Each year in Australia, National Reconciliation Week celebrates and builds on the respectful relationships shared by Aboriginal and Torres Strait Islander peoples and other Australians. In 2020, The Electric Canvas (TEC) was approached to project onto the Carillon in Canberra over the eight nights of Reconciliation Week, with each night dedicated to a different Indigenous organization or in observation of key dates. Over little more than two weeks, TEC’s creative department engaged with eight separate organizations, as well as Indigenous artists, in order to develop their pieces for projection.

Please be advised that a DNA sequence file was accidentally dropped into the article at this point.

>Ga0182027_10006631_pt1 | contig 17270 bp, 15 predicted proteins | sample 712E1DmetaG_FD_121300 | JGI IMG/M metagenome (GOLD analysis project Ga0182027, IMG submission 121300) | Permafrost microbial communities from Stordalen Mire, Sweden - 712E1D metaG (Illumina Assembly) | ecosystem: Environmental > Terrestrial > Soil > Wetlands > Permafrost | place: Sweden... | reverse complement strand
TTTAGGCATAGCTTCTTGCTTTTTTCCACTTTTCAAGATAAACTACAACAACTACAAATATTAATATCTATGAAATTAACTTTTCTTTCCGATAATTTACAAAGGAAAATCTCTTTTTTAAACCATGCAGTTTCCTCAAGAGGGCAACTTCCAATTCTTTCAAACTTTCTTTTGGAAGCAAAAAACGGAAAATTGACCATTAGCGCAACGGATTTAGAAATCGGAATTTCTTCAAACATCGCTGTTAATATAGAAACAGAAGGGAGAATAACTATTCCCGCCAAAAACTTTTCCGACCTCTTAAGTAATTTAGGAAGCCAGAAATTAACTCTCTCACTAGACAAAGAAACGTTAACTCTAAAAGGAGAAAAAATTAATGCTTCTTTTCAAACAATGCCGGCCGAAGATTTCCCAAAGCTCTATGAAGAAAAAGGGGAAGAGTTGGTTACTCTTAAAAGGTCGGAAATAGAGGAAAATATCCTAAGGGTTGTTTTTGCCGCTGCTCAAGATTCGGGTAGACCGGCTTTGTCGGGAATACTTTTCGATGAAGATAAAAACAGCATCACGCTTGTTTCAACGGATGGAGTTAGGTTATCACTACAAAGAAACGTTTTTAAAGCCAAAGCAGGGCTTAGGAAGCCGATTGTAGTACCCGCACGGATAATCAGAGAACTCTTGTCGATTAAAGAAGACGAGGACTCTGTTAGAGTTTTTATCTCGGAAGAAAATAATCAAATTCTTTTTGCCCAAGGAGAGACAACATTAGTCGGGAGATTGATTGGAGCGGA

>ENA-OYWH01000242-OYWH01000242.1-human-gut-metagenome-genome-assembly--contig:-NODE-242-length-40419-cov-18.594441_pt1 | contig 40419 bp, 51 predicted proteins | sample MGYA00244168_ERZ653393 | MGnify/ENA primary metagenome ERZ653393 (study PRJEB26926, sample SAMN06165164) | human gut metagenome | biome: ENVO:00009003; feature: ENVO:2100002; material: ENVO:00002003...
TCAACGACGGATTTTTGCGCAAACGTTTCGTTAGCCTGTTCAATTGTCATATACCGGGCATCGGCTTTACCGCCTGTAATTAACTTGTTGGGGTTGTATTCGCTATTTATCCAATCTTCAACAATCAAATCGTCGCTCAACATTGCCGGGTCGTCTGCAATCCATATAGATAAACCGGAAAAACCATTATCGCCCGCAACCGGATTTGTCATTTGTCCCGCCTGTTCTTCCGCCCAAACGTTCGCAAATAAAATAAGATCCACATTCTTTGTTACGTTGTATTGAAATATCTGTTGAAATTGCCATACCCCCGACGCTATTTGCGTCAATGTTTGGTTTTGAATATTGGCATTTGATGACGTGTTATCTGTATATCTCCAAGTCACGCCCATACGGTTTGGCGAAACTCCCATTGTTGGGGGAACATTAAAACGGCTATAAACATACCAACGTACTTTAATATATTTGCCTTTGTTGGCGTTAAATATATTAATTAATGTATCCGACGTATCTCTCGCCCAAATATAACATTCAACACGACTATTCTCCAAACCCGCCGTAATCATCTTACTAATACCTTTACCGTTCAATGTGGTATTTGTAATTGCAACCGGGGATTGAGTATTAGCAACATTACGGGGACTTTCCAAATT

The National Carillon is a 50m high musical instrument made of three triangular columns that are six meters wide on each facet. The design process was further complicated by the need to consider viewing angles and distances that varied from 100m to over 850m, and from almost anywhere around the Parliamentary Triangle. Key messaging had to consider all the possible vantage points, and TEC had to educate the contributing artists and stakeholders on what the opportunities and limitations were with regard to the content. The National Capital Authority had also taken a decision to open the island to limited numbers of people, so TEC also had to allow for very close proximity viewing. “This created an opportunity to present something more intimate, with a lot of detail, that could be seen closeup,” relates Peter Milne, TEC’s managing director. “The tower locations were chosen to provide a clean shot at an internal facet. This allowed us to project text and explanatory items on an internal facet that you couldn’t see from anywhere else.” TEC set‐up four projection towers, each home to three 25K Christie Crimson laser projectors running in portrait mode. Projection mapping and media playback was handled by 3 x Modulo Kinetic media servers.